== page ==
Birmingham Medical News, Meaningful Use Audits: Proactive Tips for Success (October 2015)

Articles / Publications

For health care professionals who began accepting Meaningful Use incentive money at the outset of availability under the Medicare option in 2011, the year 2015 is an important year. If the provider has met all core requirements and objectives for the designated reporting periods, he or she has not only successfully converted to an efficient electronic health records system, but has also collected the maximum incentives authorized by CMS to do it - a total of $44,000 for eligible health care professionals (EPs). In today's health care environment, that is significant money. Not only did starting early earn the EP the full incentive, but he/she avoided the payment reductions - starting at 1% and progressing to 5% annually - that began this year for eligible professionals who chose not to participate in the Meaningful Use Incentive Program. Yes, 2015 marks the end of five good years for those professionals who got in early, figured out the process, stayed current on the constant changes, and kept attesting to satisfaction of those meaningful use objectives and measures for the designated reporting period. These providers are well on their way to Stage 3 - no small feat.

But when the government disburses $20 billion in incentives, there will be strings attached, and those strings have come in the form of post-payment audits. Approximately 5% of Meaningful Use participants who have received incentive money will be audited via CMS's contractor, Figliozzi and Company. According to recent statistics released by CMS, since 2011, it has authorized more than 10,000 audits on more than 265,000 attestations by EPs (this does not include audits of eligible hospitals), and more than 25% of those audits have resulted in failure. Failure is expensive. A failed audit requires return of ALL incentive money received for that audit year - in other words, no partial credit for partial compliance. The most common areas of failure involve failing to conduct proper data risk assessments, per Core Measure 15 (meaningful use regulations require these assessments in addition to those assessments performed to comply with HIPAA regulations), and failing to keep adequate documentation that support attestation. Relying on the vendor's certification and its retained system data alone will not be enough to survive the audit. So what can an EP do to be ready for the audit letter when it comes? The best weapon is anticipation.

Upon receiving notification of the impending audit, the EP will generally have two weeks to submit responsive data. Although certified EHR systems have the capability to produce information reasonably fast, and all clinical quality measure data must in fact be reported directly from the EHR system, certified systems do not always provide the complete picture. Supporting documentation can and should be available from other sources. It is important to be able to quickly produce not just the attestation data, but all source data that was relied upon in making the attestation. According to CMS, reports from all sources should demonstrate at a minimum the numerators and denominators used in all calculations, the timeframe of the reporting, and evidence to support that it was generated for that particular provider. CMS acknowledges that certified EHR systems cannot always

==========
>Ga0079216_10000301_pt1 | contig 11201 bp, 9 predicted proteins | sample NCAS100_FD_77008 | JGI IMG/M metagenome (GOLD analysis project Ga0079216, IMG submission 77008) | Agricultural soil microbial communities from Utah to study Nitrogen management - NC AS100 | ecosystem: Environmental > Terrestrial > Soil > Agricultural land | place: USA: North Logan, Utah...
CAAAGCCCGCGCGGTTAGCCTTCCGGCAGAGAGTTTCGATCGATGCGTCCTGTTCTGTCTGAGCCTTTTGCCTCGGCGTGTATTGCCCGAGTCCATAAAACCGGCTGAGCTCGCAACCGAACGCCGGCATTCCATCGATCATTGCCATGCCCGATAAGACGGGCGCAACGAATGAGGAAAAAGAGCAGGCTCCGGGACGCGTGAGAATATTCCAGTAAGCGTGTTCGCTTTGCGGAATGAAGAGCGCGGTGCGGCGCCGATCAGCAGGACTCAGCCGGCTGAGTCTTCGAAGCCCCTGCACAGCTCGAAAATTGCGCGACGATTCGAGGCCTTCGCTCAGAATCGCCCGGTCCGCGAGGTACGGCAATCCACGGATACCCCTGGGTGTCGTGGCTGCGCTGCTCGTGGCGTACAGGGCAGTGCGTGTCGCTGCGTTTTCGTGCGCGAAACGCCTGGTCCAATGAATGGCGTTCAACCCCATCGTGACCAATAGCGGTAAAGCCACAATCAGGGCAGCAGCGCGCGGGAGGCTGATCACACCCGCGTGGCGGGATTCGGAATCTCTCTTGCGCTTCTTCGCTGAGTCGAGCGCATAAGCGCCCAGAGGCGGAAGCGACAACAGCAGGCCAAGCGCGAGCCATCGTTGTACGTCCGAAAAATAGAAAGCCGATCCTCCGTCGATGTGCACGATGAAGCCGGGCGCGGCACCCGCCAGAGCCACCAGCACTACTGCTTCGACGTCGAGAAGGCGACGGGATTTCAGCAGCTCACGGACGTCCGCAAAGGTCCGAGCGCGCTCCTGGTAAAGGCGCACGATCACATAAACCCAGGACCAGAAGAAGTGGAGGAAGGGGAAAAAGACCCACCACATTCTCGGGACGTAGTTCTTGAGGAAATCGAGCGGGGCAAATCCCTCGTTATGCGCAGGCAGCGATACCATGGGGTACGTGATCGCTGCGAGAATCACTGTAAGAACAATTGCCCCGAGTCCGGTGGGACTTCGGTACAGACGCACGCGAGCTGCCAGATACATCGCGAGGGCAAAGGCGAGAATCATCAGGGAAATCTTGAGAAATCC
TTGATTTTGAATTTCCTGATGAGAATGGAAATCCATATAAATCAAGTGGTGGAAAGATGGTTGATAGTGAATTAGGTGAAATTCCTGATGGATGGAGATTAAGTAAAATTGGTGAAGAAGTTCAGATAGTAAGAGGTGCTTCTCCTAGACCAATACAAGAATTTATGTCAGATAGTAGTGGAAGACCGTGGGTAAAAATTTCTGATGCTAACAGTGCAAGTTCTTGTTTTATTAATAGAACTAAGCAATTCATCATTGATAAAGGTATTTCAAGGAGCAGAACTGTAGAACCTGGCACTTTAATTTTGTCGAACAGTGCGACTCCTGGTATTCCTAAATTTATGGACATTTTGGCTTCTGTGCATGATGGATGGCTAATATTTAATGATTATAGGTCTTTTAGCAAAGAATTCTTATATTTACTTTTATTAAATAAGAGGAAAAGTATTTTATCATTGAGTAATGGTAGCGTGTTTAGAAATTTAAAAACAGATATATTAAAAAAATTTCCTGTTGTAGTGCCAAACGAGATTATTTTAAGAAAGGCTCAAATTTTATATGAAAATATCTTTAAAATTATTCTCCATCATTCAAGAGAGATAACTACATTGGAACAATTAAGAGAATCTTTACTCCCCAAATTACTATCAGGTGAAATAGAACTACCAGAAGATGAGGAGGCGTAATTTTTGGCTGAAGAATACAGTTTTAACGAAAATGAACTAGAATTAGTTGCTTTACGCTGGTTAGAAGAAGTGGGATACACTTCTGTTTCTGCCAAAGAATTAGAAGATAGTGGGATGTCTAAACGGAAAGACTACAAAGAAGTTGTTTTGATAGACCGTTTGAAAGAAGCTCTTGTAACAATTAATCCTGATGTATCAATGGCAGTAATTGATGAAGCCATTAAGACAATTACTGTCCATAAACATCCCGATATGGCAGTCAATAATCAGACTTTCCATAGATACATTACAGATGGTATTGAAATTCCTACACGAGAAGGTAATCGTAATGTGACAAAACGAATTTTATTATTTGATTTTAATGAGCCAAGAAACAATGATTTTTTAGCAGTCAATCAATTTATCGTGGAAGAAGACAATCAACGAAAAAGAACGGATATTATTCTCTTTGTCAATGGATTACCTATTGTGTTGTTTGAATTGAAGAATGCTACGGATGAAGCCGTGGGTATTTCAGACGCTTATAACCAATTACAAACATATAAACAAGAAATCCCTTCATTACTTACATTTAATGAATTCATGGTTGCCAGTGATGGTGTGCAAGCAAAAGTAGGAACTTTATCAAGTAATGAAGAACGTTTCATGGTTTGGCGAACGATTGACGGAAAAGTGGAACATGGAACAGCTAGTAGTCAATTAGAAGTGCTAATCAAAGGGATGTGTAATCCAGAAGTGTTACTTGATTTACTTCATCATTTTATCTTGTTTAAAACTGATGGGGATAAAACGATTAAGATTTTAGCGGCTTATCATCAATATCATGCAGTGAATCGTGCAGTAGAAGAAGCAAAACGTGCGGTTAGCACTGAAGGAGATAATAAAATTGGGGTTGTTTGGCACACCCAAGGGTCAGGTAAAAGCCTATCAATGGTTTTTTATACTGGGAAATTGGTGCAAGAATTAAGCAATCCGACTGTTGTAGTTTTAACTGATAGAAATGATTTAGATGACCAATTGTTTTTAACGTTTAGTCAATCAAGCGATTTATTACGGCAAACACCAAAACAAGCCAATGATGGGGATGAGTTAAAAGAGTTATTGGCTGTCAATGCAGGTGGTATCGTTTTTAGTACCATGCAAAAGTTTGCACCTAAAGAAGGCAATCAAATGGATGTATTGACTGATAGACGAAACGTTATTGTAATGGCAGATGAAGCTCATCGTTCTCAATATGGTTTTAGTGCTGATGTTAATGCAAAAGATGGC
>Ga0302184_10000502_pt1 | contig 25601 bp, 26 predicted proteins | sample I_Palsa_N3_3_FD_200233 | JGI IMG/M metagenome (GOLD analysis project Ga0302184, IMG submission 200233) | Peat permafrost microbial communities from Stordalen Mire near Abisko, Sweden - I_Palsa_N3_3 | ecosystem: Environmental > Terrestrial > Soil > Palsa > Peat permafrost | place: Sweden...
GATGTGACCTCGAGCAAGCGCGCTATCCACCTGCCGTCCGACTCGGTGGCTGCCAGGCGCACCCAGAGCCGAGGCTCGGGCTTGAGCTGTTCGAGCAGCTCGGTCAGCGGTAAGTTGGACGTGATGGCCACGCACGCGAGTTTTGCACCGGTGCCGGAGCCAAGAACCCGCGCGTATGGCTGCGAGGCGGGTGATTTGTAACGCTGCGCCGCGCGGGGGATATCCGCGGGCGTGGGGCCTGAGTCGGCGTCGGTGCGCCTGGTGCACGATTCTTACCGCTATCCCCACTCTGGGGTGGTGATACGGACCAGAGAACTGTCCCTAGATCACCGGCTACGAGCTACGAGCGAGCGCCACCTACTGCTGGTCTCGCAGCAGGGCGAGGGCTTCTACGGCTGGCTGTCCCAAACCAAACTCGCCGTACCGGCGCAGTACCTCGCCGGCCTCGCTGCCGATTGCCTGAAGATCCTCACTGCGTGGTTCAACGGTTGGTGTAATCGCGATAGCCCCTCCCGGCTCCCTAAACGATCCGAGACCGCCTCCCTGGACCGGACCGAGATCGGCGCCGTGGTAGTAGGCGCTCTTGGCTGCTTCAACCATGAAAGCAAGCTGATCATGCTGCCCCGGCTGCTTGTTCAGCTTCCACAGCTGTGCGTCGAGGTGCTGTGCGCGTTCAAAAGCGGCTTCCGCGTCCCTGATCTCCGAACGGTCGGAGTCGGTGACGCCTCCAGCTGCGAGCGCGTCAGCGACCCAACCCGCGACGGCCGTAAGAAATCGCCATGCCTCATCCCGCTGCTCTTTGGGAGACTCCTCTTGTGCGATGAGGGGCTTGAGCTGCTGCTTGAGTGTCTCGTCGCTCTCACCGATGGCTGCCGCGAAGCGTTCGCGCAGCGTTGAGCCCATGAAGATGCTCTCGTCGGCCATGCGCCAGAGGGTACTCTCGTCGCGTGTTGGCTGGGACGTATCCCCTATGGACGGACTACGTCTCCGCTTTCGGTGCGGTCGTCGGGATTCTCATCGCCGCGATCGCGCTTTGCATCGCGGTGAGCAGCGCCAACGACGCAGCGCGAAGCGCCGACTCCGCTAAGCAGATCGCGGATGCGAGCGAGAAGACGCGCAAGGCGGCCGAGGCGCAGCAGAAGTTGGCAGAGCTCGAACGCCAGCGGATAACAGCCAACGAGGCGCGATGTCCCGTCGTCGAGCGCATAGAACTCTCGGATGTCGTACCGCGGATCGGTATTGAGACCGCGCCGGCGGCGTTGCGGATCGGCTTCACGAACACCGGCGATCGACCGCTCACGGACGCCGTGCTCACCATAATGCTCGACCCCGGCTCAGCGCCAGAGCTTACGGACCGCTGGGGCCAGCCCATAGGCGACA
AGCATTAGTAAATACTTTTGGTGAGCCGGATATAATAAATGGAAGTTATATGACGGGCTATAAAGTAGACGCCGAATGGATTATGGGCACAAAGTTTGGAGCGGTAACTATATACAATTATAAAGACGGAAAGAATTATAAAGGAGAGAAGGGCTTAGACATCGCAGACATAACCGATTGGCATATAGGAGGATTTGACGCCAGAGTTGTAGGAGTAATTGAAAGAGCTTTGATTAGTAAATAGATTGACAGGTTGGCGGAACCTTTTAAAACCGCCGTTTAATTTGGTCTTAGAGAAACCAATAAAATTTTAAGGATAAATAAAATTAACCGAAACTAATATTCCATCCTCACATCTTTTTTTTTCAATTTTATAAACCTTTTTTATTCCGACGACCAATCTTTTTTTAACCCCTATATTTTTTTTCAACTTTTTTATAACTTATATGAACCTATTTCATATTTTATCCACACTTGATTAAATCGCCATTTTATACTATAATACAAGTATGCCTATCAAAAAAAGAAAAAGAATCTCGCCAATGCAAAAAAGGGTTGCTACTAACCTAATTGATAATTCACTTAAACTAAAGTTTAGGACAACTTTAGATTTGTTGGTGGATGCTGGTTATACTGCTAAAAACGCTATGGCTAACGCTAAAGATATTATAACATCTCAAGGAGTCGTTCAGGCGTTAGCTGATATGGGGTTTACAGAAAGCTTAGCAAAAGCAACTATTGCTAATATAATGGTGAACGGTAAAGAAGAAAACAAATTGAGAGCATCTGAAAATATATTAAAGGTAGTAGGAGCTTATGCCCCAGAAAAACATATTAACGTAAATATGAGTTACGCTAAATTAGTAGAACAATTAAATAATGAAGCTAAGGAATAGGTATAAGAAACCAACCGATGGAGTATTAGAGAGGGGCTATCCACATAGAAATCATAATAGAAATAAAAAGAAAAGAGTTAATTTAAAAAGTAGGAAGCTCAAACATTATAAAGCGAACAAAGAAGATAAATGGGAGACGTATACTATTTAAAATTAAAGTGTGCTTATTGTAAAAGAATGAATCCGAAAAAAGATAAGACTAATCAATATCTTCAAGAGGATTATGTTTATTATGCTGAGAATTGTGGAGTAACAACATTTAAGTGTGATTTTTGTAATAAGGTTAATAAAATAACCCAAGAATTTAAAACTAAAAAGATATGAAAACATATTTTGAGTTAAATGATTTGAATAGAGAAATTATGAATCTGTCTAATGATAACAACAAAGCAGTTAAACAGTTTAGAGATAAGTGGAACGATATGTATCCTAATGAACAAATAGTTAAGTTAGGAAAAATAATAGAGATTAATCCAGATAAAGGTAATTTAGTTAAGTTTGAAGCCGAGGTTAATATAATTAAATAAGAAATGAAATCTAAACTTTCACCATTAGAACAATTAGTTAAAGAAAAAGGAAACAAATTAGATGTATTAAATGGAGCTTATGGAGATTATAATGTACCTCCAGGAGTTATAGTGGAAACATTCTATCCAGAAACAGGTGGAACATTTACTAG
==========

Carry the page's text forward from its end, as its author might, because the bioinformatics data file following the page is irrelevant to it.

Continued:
limit reporting periods or properly support non-percentage based objectives, and so it is important that other documentation be maintained for the auditor's review.

If the EP has anticipated his/her "burden of proof," so to speak, the chances of a successful audit are greatly improved. For example, did the EP attest that he/she writes fewer than 100 prescriptions a month to apply a MU exclusion? If so, what documentation proves it? Did he/she attest that more than 60% of medication orders were done via computer entry? If so, what source documents will demonstrate the numerator and the denominator values for that calculation? Was there a successful electronic submission of public health information? How can it be proven? Approximations and assumptions won't be enough to survive the audit. The following tips, when done before the audit letter arrives, gives the EP a fighting chance:

  • Keep all source documentation for a minimum of 6 years
  • Ensure proper paper exists to support the "yes/no" attestations
  • Work with IT to access and preserve general system data and audit trails. For example, when was the "generate patient lists by condition" function turned on? When was a function toggled from no to yes?
  • Use screen shots to document point-in-time entries, specific reporting periods, and successful submissions where possible
  • Perform routine gap analyses and audits internally. Know your weaknesses before CMS does!
  • Be ready to prove the negatives. Zero patients requested copies of medical records during the reporting period? What documents support that?
  • Be duplicative where needed and maintain separate compliance files. A system security analysis under HIPAA will not qualify as the system security analysis under Core Measure 15.
  • Every attestation should have documents to support it.

Remember that one failed element equals a failed audit. A failed audit will result in repayment of all incentives received for that audit year. Successful navigation of the Meaningful Use program is about more than just meeting objectives and figuring out the attestation process, which admittedly was challenging enough. At the end of the day, it is about keeping the money that was earned. Anticipating the audit and its pitfalls is a critical component to surviving the regulatory land mine of Meaningful Use.



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